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There was a PS problem on my GMAT that involved five numbers. Two were four-digit numbers and three were five-digit numbers. The questions asked which of the following is true. Some options were median>mean, mean>median, and something about the range. The median and range were easy to find, but is there a trick to find the median? The numbers were not evenly spaced or anything like that. I ended up manually calculating it, but it took three minutes :/ _________________

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I cannot remember the exact question. Even if I did, it is against GMAC's terms of use to divulge official questions. They gave five large numbers and you were asked to find the mean of them. What is an easy way to do that? Say you have 10,964, 5212, 14,230, 4290, and 10,992. Is there a trick to finding the mean of those five numbers? _________________

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If the answers are spread among a reasonable span you might round the numbers (say, 10,992 to 11,000) and get a close idea of what the average should look like.

Still, without a question to work on I am just speculating. _________________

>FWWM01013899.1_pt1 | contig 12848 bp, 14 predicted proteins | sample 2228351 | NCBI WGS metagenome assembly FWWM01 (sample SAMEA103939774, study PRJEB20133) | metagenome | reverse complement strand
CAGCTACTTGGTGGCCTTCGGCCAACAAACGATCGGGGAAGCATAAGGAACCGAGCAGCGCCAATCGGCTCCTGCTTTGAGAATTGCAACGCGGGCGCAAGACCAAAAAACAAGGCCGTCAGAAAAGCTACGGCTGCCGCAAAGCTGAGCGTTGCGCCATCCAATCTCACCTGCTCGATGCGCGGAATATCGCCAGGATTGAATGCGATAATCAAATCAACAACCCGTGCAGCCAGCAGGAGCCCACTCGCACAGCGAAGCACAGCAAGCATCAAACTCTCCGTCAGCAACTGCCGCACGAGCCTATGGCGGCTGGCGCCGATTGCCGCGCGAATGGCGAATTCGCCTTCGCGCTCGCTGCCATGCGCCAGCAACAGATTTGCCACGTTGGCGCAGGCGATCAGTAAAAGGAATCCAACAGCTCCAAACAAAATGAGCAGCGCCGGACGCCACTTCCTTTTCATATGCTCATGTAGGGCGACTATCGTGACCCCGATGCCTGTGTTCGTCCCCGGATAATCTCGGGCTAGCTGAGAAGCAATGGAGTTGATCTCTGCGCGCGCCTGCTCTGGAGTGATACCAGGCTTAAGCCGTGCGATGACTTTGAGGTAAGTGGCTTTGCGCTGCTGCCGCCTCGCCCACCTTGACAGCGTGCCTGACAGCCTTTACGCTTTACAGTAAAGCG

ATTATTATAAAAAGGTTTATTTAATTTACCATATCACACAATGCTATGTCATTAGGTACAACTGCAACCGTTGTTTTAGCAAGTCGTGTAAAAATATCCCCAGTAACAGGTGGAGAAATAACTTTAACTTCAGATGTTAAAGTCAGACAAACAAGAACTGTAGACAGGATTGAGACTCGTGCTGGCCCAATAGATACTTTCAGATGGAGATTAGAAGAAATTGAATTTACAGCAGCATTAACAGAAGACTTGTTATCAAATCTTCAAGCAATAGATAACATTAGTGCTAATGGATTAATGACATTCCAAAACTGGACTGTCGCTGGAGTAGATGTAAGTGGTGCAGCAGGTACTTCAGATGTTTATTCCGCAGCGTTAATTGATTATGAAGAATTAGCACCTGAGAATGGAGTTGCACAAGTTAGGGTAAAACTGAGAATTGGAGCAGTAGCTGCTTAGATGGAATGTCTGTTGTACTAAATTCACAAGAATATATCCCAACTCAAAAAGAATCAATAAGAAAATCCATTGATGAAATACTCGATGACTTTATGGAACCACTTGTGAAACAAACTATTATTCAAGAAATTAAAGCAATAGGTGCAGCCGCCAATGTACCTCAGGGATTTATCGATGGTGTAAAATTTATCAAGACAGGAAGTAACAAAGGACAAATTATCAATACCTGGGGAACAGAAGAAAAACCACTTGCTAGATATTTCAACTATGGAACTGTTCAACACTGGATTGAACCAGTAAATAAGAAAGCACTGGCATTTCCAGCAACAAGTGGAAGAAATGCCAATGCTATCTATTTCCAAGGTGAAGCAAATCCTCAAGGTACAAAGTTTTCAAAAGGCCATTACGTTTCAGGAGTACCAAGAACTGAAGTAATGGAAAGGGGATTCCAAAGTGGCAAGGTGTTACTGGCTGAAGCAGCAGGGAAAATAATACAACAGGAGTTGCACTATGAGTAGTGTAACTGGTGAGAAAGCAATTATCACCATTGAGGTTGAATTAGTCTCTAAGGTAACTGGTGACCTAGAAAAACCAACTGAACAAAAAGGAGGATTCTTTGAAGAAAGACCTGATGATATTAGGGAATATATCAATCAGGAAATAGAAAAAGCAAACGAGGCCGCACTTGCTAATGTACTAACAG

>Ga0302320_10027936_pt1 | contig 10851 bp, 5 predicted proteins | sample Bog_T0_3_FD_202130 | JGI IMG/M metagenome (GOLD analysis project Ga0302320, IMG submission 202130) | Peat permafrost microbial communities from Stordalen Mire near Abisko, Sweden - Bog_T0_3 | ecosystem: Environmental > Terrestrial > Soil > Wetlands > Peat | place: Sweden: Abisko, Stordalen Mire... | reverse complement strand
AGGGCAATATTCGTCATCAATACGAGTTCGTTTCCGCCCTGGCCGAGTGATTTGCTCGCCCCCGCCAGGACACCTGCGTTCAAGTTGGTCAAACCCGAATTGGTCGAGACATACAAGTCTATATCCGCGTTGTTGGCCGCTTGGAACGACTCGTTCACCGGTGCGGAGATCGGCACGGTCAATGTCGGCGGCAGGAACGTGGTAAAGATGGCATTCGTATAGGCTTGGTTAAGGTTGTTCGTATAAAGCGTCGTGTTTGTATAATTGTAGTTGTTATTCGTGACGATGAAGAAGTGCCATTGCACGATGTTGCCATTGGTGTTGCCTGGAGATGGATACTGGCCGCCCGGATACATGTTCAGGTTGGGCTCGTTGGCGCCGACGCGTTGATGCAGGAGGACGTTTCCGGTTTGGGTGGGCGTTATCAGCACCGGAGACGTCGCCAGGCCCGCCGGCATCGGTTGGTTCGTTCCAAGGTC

I cannot remember the exact question. Even if I did, it is against GMAC's terms of use to divulge official questions. They gave five large numbers and you were asked to find the mean of them. What is an easy way to do that? Say you have 10,964, 5212, 14,230, 4290, and 10,992. Is there a trick to finding the mean of those five numbers?

You can approximate the mean. It should be around 9000 in this case.

10,964 is apprx 11k 5212 is apprx 5k 14,230 is apprx 14k 4290 is apprx 4k 10,992 is apprx 11k

Since we rounded down many numbers, the mean will be a little more than 9000.

Median of these 5 numbers is 10,964 which is obviously greater than the mean. I doubt you were required to calculate the exact value of the mean. _________________

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